• Ziggy


    It’s true that Weyane is used as an all-encompassing and catch-all insult word among Eritreans. It has several meanings: liar, thief, selfish, untrustworthy, back-stabber and greedy (zeymeretu zigibit). My cousin likes to use it a lot when referring to people he doesn’t like or trust.

    • Yodita

      ziggy zag

      Less and less rural women go to fetch water for kilometres breaking their backs because the late PM Meles and Weyane transformed and are transforming lives in Ethiopia so that women have water inside their homes. Same goes for electricity. More and more kids are attending schools. A country that slumbered for three thousand years seems to be going vibrant in a mere 20 years thanks to PM Meles and Weyane.

      And what does a zombie like you say as a mantra: Weyane is this Weyane is that and lists all the baggage he carries inside his being like ‘liar, thief, selfish, untrustworthy, back-stabber and greedy’. All these things reside inside your spirit and your inner being. Since you are unable to identify who the real culprit making your existence so precarious is (you are too weak and dishonest to point your finger at Isayas), then Weyane becomes your easiest target.
      Weyane are nothing you say they are! They are visionary, bold, action-oriented and hard-working to (a) put more milk, meat, fish in the plates of the down trodden, (b)to give them sound medical coverage, and good high education ad (c) a higher standard of living. If Weyane are left to do what they are doing now, in the next 20 years, Ethiopia will definitely be a predominantly middle class society, a pride of Africa.

      You may be able to fool those who have not had a better chance for education with your diabolic game of spewing poison to defend an indefensible man like the mad dog in Asmara but some of us see through you and despise you, also knowing that if the reality in the ground about Eritreans does not move your compassion, nothing ever will. You will always feel comfortable on your knees worshiping a tyrant (Isayas, Gedaffi, Sadam) you name it. What a scum!

      You would never lift a finger or say a word to be on the side of a three hundred thousand strong that are in the trenches toiling away to keep an undeserving man in his throne. Neither would you go back to Eritrea to live or encourage your kids to serve at Sawa.

      • Eritrea2

        What are the odds that the two vocal women on this forum happen to be Melese’s sidekick, detest they are born Eritrean, waste a lot of breath preaching about Ethiopia’s development, hate Eritreans and above all snap and act in a weird fashion whenever the border issue is raised? ummm. It looks like Dr Jekyll and Mr. Hyde gone awry, and ended up to be Ms. Hide and Ms. Hide.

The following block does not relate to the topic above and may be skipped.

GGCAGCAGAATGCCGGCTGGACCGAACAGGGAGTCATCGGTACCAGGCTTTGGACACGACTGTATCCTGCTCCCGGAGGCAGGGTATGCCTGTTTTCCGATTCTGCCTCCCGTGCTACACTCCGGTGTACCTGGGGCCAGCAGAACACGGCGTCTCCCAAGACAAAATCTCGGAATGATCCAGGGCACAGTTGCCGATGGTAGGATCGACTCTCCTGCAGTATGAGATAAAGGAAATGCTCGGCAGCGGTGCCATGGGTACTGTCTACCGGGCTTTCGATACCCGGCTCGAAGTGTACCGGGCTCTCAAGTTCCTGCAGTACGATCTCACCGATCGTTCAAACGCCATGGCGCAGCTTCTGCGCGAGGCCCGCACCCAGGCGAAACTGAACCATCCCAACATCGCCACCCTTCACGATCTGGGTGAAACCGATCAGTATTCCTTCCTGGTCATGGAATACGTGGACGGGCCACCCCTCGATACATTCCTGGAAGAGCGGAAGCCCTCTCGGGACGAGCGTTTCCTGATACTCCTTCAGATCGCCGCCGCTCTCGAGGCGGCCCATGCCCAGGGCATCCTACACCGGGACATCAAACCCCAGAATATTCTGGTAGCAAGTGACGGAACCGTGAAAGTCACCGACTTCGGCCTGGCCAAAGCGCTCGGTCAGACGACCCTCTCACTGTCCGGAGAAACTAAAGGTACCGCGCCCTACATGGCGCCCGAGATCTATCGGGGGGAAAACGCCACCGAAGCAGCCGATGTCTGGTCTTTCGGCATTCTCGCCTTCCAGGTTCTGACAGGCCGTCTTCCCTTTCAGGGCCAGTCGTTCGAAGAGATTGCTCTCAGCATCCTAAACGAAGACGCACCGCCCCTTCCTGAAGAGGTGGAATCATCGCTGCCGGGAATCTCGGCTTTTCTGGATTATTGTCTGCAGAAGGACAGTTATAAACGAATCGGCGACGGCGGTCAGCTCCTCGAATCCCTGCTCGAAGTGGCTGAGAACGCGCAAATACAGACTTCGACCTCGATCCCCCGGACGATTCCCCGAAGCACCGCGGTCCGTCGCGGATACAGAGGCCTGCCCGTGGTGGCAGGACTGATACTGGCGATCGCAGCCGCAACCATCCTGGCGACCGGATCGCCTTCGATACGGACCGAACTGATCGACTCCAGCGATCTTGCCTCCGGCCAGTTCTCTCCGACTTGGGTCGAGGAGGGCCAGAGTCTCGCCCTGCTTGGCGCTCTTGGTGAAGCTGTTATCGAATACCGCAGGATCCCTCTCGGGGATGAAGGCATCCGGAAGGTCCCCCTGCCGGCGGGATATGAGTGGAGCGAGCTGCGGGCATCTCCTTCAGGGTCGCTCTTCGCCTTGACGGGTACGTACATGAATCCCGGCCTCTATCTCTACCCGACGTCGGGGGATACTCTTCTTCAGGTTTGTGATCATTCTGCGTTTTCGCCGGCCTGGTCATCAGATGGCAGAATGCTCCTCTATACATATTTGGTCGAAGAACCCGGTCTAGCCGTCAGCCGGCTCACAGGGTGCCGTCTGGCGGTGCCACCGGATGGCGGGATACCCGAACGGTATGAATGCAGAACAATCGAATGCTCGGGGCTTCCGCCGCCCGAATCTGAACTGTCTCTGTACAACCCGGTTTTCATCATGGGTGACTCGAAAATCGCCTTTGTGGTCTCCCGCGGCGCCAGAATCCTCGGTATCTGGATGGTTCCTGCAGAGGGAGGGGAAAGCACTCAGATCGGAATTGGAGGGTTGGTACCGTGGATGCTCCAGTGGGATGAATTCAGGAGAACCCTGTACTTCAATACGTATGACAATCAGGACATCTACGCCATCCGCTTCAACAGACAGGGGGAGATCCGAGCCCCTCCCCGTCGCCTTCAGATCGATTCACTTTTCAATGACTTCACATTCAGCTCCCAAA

Anyway, this is for Yodita (Ms Hide 2).
        I posted a reply to your comment on the article to Tsgereda, and it seems appropriate to post it again here, as you seem to repeat the same mistake again and again. The essence of the comment is:

  • haile


    First off let me be honest here, I really laughed when I read that you claim “You were teaching in a a med school in Ethiopia”. Sorry, reading you here, I have hard time swallowing that. Unless of course, you were taken there as part of a woyane cadre entourage that gives seminars on how Ethiopia, under the great thieve and criminal Legese Zenawi, had transformed into a first class chameleon for life as a CIA play ground.

    You papillon, you can only see things through the prism of who they would potentially please. Here is small word of wisdom, to help you untangle from the web of deception that the woyane have entangled you. Wen you don’t like something, it is more of about how you see it than how it really is!

    I see things the way they are, as much as it is humanly possible to do so. I have told you one aspect of my experience whenever I visit Eritrea. There are more to it, most of which I wouldn’t bring up for discussion here (morally, very wrong to do so).

    If we are to go by Eritrea2’s strict definition of ‘Hagerawi’ then you are totally off the mark. Here is a “who is the real chameleon test”

    I dare you that you can’t write the following two sentences:

    “I believe that the TPLF regime in Ethiopia is seriously damaging peace and stability in the horn of Africa region by illegally occupying sovereign territories of a UN member country ERITREA”

    If, as you say you are switching career and trying to enter politics, you need to at least to know not to publicly defend a very unpopular, criminal, dead, buried in Addis and racist leader of a minority clique. That is just a no starter in Eritrean politics. In fact, I noted this at home too. Woyane are VERY unpopular. “komzom woyane eyu” is a common put down used against flip flops in Asmara.